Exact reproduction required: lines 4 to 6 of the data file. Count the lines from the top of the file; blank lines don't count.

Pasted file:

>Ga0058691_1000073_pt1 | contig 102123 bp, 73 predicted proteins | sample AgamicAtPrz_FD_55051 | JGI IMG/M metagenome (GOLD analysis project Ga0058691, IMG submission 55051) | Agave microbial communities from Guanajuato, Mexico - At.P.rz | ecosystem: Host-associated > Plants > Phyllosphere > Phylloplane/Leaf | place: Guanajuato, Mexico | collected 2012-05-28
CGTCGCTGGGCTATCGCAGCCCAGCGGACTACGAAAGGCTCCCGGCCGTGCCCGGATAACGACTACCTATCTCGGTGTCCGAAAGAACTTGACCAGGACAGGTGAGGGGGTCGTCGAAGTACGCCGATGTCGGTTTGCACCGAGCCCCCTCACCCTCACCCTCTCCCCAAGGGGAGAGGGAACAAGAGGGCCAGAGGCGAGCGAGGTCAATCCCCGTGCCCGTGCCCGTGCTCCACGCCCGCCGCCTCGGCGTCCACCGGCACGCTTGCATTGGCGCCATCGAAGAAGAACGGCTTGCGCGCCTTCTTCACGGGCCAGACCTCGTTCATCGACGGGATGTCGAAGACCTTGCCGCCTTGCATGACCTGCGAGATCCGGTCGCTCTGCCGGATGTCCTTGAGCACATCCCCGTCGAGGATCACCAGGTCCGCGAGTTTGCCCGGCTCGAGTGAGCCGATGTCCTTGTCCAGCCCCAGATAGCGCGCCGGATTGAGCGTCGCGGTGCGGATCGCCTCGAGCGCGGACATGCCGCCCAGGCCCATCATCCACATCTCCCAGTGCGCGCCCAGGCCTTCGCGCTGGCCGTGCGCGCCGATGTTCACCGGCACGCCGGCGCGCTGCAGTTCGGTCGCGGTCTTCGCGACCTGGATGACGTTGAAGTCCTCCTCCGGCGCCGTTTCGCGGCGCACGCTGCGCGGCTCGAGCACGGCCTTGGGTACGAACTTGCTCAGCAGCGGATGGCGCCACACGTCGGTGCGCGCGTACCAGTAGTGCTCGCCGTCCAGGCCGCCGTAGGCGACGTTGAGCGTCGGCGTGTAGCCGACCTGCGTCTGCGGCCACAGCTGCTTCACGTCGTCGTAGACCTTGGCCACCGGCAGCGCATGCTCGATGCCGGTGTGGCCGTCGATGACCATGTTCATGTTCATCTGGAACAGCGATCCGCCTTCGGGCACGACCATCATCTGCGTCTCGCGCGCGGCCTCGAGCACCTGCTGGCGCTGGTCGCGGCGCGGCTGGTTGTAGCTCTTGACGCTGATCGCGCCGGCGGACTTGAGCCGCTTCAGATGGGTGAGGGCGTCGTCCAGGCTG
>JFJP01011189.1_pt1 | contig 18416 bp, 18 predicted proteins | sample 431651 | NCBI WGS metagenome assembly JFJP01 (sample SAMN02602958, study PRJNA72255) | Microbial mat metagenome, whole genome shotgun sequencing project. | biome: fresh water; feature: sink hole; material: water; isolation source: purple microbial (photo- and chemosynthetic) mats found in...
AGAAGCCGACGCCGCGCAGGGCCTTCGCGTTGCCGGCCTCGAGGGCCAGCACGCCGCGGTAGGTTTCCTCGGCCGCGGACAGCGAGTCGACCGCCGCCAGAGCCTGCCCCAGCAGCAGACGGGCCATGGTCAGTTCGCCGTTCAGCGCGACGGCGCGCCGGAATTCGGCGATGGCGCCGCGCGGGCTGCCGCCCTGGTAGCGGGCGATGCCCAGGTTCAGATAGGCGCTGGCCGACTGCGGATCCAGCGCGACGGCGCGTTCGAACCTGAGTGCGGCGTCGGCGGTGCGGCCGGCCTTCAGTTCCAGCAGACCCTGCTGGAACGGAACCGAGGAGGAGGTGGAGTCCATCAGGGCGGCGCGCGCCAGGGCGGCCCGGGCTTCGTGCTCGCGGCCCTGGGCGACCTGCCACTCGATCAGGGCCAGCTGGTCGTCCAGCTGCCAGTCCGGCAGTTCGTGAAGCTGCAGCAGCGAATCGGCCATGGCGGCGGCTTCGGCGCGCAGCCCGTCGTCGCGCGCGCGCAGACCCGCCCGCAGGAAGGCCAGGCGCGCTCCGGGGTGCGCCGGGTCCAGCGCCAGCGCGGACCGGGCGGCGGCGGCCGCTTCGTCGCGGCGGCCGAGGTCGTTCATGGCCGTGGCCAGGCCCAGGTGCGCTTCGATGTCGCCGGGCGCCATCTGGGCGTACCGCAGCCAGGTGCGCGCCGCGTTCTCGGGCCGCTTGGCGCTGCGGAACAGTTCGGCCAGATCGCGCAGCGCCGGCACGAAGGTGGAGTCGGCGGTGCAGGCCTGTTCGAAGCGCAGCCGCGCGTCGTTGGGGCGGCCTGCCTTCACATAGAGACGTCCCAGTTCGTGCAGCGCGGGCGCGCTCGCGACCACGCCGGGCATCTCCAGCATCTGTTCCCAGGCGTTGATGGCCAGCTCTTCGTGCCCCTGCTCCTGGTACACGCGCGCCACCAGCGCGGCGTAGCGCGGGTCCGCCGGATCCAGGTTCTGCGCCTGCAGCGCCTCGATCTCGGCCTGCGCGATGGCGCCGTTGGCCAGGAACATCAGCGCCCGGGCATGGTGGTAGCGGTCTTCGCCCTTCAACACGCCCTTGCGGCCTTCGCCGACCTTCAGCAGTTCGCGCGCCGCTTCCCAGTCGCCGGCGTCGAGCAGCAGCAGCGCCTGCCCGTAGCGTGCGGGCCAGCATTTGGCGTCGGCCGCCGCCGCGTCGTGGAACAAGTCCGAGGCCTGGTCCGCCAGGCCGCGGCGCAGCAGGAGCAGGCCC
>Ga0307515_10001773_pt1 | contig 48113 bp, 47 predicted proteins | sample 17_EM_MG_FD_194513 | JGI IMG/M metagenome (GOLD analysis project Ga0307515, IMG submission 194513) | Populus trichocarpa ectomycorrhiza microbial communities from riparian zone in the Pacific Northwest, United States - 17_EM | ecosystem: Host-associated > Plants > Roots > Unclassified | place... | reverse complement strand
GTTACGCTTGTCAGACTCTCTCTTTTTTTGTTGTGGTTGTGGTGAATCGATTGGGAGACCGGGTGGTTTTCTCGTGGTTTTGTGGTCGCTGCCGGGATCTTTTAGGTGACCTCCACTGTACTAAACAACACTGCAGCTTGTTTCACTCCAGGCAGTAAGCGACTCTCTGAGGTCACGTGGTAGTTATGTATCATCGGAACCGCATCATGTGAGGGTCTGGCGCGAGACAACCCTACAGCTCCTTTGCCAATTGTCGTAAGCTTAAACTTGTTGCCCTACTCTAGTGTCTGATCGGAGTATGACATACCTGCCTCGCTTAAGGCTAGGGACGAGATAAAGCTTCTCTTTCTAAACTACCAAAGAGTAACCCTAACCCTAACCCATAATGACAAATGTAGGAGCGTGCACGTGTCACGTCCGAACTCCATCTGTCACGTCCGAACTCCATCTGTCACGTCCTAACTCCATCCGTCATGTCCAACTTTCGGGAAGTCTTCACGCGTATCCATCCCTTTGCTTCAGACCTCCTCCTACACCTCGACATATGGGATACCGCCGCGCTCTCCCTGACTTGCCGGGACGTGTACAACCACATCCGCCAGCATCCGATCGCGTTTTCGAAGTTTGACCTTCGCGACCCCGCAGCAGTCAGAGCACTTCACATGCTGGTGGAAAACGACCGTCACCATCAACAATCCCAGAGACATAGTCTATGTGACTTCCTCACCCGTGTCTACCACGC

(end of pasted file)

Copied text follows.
AGAAGCCGACGCCGCGCAGGGCCTTCGCGTTGCCGGCCTCGAGGGCCAGCACGCCGCGGTAGGTTTCCTCGGCCGCGGACAGCGAGTCGACCGCCGCCAGAGCCTGCCCCAGCAGCAGACGGGCCATGGTCAGTTCGCCGTTCAGCGCGACGGCGCGCCGGAATTCGGCGATGGCGCCGCGCGGGCTGCCGCCCTGGTAGCGGGCGATGCCCAGGTTCAGATAGGCGCTGGCCGACTGCGGATCCAGCGCGACGGCGCGTTCGAACCTGAGTGCGGCGTCGGCGGTGCGGCCGGCCTTCAGTTCCAGCAGACCCTGCTGGAACGGAACCGAGGAGGAGGTGGAGTCCATCAGGGCGGCGCGCGCCAGGGCGGCCCGGGCTTCGTGCTCGCGGCCCTGGGCGACCTGCCACTCGATCAGGGCCAGCTGGTCGTCCAGCTGCCAGTCCGGCAGTTCGTGAAGCTGCAGCAGCGAATCGGCCATGGCGGCGGCTTCGGCGCGCAGCCCGTCGTCGCGCGCGCGCAGACCCGCCCGCAGGAAGGCCAGGCGCGCTCCGGGGTGCGCCGGGTCCAGCGCCAGCGCGGACCGGGCGGCGGCGGCCGCTTCGTCGCGGCGGCCGAGGTCGTTCATGGCCGTGGCCAGGCCCAGGTGCGCTTCGATGTCGCCGGGCGCCATCTGGGCGTACCGCAGCCAGGTGCGCGCCGCGTTCTCGGGCCGCTTGGCGCTGCGGAACAGTTCGGCCAGATCGCGCAGCGCCGGCACGAAGGTGGAGTCGGCGGTGCAGGCCTGTTCGAAGCGCAGCCGCGCGTCGTTGGGGCGGCCTGCCTTCACATAGAGACGTCCCAGTTCGTGCAGCGCGGGCGCGCTCGCGACCACGCCGGGCATCTCCAGCATCTGTTCCCAGGCGTTGATGGCCAGCTCTTCGTGCCCCTGCTCCTGGTACACGCGCGCCACCAGCGCGGCGTAGCGCGGGTCCGCCGGATCCAGGTTCTGCGCCTGCAGCGCCTCGATCTCGGCCTGCGCGATGGCGCCGTTGGCCAGGAACATCAGCGCCCGGGCATGGTGGTAGCGGTCTTCGCCCTTCAACACGCCCTTGCGGCCTTCGCCGACCTTCAGCAGTTCGCGCGCCGCTTCCCAGTCGCCGGCGTCGAGCAGCAGCAGCGCCTGCCCGTAGCGTGCGGGCCAGCATTTGGCGTCGGCCGCCGCCGCGTCGTGGAACAAGTCCGAGGCCTGGTCCGCCAGGCCGCGGCGCAGCAGGAGCAGGCCC
>Ga0307515_10001773_pt1 | contig 48113 bp, 47 predicted proteins | sample 17_EM_MG_FD_194513 | JGI IMG/M metagenome (GOLD analysis project Ga0307515, IMG submission 194513) | Populus trichocarpa ectomycorrhiza microbial communities from riparian zone in the Pacific Northwest, United States - 17_EM | ecosystem: Host-associated > Plants > Roots > Unclassified | place... | reverse complement strand
GTTACGCTTGTCAGACTCTCTCTTTTTTTGTTGTGGTTGTGGTGAATCGATTGGGAGACCGGGTGGTTTTCTCGTGGTTTTGTGGTCGCTGCCGGGATCTTTTAGGTGACCTCCACTGTACTAAACAACACTGCAGCTTGTTTCACTCCAGGCAGTAAGCGACTCTCTGAGGTCACGTGGTAGTTATGTATCATCGGAACCGCATCATGTGAGGGTCTGGCGCGAGACAACCCTACAGCTCCTTTGCCAATTGTCGTAAGCTTAAACTTGTTGCCCTACTCTAGTGTCTGATCGGAGTATGACATACCTGCCTCGCTTAAGGCTAGGGACGAGATAAAGCTTCTCTTTCTAAACTACCAAAGAGTAACCCTAACCCTAACCCATAATGACAAATGTAGGAGCGTGCACGTGTCACGTCCGAACTCCATCTGTCACGTCCGAACTCCATCTGTCACGTCCTAACTCCATCCGTCATGTCCAACTTTCGGGAAGTCTTCACGCGTATCCATCCCTTTGCTTCAGACCTCCTCCTACACCTCGACATATGGGATACCGCCGCGCTCTCCCTGACTTGCCGGGACGTGTACAACCACATCCGCCAGCATCCGATCGCGTTTTCGAAGTTTGACCTTCGCGACCCCGCAGCAGTCAGAGCACTTCACATGCTGGTGGAAAACGACCGTCACCATCAACAATCCCAGAGACATAGTCTATGTGACTTCCTCACCCGTGTCTACCACGC